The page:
Is it too soon? Too close? So how about representing the later stages of a campaign that flared up last year, last month, or this morning, or saw the aircraft and armour reach cities further west? With new powers getting involved, and maybe striking even across the oceans? And not for the first time it’s worth adding. Again.
Maybe an issue here is scale. In a 15mm scale – which is also what Battlefront is likely to be using for their cold war expansion – it can all feel a bit more distant than if the minis were larger, and maybe correspondingly more sterile too. After all, for all the tactile elements, and the possible grot, tabletop gaming is pretty sterile. There’s no actual blood spilt on the tabletop, or lost limbs, or real dead to bury.
Maybe we could have a pot of red paint handy, or some bits of red sticker, and mark on the injuries turn by turn? Maybe a model removed could actually be sledgehammered? Or we could give ourselves paper cuts in atonement for the miniature destruction?
Here I’ll call out myself, and SinSynn, and maybe CaulynDarr at The Back 40K – among many others. It seems more than most that we’re aware of the gaming and aesthetic potential in the 6mm scales used for micro armour and GW’s Epic, but that’s also a scale that’s all the more about the expensive hardware, and not the tiny little figures of actual people, the paying softerware that gets it in the neck. Maybe literally.
Let’s really muddy the waters. What happens when you mix real-world, relatively recent conflicts, like say European colonial campaigning on other continents, with a fantasy setting like the (ex-)Warhammer World? The kind of game airbornegrove26 did a lively graphic battle report for at Give’em Lead.
It’s Oldhammer meets Zulu, but not in quite the same more fully fantastical way as the classic Blood Bath at Orc’s Drift from the mid-’80s, or even just the Ork’s Drift of the ’90s. Still, those games weren’t far off.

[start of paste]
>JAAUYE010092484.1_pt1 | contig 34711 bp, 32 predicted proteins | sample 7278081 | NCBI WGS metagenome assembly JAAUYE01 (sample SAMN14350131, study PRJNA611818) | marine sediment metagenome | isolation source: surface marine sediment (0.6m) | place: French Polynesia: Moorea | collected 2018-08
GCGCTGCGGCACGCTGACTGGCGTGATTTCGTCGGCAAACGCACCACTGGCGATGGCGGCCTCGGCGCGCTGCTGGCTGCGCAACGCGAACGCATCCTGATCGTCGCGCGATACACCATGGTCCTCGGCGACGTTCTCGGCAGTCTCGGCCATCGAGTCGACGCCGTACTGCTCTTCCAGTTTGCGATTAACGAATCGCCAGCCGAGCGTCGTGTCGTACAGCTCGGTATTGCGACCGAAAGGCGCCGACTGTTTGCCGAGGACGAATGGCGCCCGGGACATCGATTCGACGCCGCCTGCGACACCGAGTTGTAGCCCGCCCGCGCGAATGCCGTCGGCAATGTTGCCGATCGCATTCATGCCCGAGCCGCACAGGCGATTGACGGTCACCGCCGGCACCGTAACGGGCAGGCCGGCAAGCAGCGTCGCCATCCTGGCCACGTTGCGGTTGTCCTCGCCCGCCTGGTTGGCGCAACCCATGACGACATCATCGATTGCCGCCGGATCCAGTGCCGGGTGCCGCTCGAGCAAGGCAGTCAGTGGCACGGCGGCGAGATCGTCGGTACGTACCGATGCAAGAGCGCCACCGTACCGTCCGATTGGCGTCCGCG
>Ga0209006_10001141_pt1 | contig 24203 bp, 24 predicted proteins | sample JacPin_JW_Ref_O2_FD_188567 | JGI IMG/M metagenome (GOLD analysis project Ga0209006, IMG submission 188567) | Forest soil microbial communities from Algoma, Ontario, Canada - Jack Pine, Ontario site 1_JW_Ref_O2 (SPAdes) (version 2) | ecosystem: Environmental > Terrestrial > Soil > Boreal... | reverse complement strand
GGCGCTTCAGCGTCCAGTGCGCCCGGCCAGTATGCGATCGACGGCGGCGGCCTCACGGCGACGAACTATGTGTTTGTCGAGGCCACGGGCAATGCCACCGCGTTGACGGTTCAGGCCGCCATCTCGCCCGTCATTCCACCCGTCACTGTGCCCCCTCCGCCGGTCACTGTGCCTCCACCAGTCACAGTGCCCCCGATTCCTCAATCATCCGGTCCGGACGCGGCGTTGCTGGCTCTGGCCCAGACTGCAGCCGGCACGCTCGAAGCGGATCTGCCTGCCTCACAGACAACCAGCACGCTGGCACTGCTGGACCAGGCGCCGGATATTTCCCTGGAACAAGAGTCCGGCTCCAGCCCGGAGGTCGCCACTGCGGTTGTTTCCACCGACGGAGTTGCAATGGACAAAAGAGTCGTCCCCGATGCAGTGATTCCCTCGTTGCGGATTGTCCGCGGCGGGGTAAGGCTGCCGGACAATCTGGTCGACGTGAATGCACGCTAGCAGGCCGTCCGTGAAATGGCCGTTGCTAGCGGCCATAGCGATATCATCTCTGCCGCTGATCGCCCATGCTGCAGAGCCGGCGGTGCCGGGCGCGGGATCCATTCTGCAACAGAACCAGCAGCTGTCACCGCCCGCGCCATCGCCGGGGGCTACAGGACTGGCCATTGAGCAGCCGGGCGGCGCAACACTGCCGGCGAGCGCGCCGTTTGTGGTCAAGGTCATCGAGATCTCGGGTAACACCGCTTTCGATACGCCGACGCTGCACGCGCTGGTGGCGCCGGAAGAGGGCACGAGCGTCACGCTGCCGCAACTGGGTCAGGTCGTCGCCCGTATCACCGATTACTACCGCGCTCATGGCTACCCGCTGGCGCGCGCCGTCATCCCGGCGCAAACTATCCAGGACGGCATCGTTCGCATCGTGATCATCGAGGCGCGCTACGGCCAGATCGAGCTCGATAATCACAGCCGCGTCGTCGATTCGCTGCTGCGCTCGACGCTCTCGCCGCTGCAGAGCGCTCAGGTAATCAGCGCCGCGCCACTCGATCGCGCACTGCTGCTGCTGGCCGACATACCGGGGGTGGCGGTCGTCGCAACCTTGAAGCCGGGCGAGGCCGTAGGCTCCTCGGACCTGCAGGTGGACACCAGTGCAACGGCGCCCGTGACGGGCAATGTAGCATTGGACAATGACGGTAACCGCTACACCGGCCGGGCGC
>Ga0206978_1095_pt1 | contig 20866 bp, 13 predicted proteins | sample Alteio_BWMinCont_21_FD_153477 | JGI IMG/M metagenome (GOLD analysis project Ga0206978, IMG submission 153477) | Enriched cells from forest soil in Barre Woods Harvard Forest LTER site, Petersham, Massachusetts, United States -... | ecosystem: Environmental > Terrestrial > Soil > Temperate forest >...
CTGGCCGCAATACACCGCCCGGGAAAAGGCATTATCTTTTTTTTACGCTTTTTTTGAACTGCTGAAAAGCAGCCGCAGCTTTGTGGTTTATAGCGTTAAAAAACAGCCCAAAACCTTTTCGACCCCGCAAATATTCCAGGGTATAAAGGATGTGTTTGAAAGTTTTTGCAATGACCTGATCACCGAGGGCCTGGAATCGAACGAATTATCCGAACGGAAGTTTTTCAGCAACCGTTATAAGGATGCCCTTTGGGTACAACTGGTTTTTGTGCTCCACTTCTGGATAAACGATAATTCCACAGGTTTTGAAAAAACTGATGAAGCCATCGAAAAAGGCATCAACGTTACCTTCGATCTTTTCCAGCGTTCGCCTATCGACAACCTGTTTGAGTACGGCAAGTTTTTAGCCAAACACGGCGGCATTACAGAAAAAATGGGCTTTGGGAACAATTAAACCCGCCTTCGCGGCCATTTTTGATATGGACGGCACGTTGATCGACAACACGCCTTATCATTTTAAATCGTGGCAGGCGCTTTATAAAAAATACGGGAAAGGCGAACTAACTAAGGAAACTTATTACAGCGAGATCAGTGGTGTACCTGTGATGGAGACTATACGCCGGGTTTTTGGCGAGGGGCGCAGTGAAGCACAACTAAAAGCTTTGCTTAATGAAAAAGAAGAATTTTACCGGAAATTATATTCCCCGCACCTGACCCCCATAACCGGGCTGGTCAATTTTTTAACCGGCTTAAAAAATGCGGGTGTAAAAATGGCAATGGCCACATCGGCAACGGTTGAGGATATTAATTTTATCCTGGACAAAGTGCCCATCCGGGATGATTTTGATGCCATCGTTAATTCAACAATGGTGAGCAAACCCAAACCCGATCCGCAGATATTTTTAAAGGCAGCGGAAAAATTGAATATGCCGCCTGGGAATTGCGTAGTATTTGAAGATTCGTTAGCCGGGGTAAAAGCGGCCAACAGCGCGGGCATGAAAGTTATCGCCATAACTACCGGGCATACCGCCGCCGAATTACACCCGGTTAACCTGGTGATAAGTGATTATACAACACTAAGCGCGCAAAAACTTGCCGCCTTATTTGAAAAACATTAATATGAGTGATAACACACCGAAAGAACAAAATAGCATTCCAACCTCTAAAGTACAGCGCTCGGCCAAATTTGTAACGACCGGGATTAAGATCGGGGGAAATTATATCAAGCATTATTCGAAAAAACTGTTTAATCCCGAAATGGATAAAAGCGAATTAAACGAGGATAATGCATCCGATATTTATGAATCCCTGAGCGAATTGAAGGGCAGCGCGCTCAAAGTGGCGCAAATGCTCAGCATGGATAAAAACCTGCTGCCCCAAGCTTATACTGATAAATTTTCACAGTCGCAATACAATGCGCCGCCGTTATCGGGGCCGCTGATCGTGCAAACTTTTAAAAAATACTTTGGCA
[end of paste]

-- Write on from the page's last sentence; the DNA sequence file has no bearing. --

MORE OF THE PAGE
Is it making light, or is it taking the peaceful exploration to a higher level?
The passing of Leonard Nimoy and Terry Pratchett was marked by quite a few blog posts recently. Star Trek seemed to make plenty of nods to real-world conflict, and even to conflict ongoing at the moment of broadcast. Mr Pratchett certainly didn’t shy away from holding the real world up to scrutiny.
Maybe it’s actually an obligation of fantasy, and by extension tabletop gaming? That if we’re going to fantasise, we might at least spare a thought while we do it for those who can’t so easily, or suffer first when it gets real.
But that’s not to say of course that an exploration of real conflict through the medium of fantasy will necessarily always be respectful. It could potentially make matters worse. Although miniatures and rules aren’t flesh and blood, they are physical things, and often naturalistic. They’re the subject of emotional investment and can act as symbols.
Final thought. Where are the many tabletop miniatures games we might expect to see based on Star Trek and Discworld? Imagine the range of sculpts and the clever rules they might have these days, and the scope for more complex interactions, with tricorders and philosophical backs and forths, whether deadly serious or off the wall.
Centuries of baggage, but also the Luggage.
For representing which, see the sculpted chests and crates that Comi Mec posted about this week at El Canto de las Espadas.
So many potential Pandora’s boxes…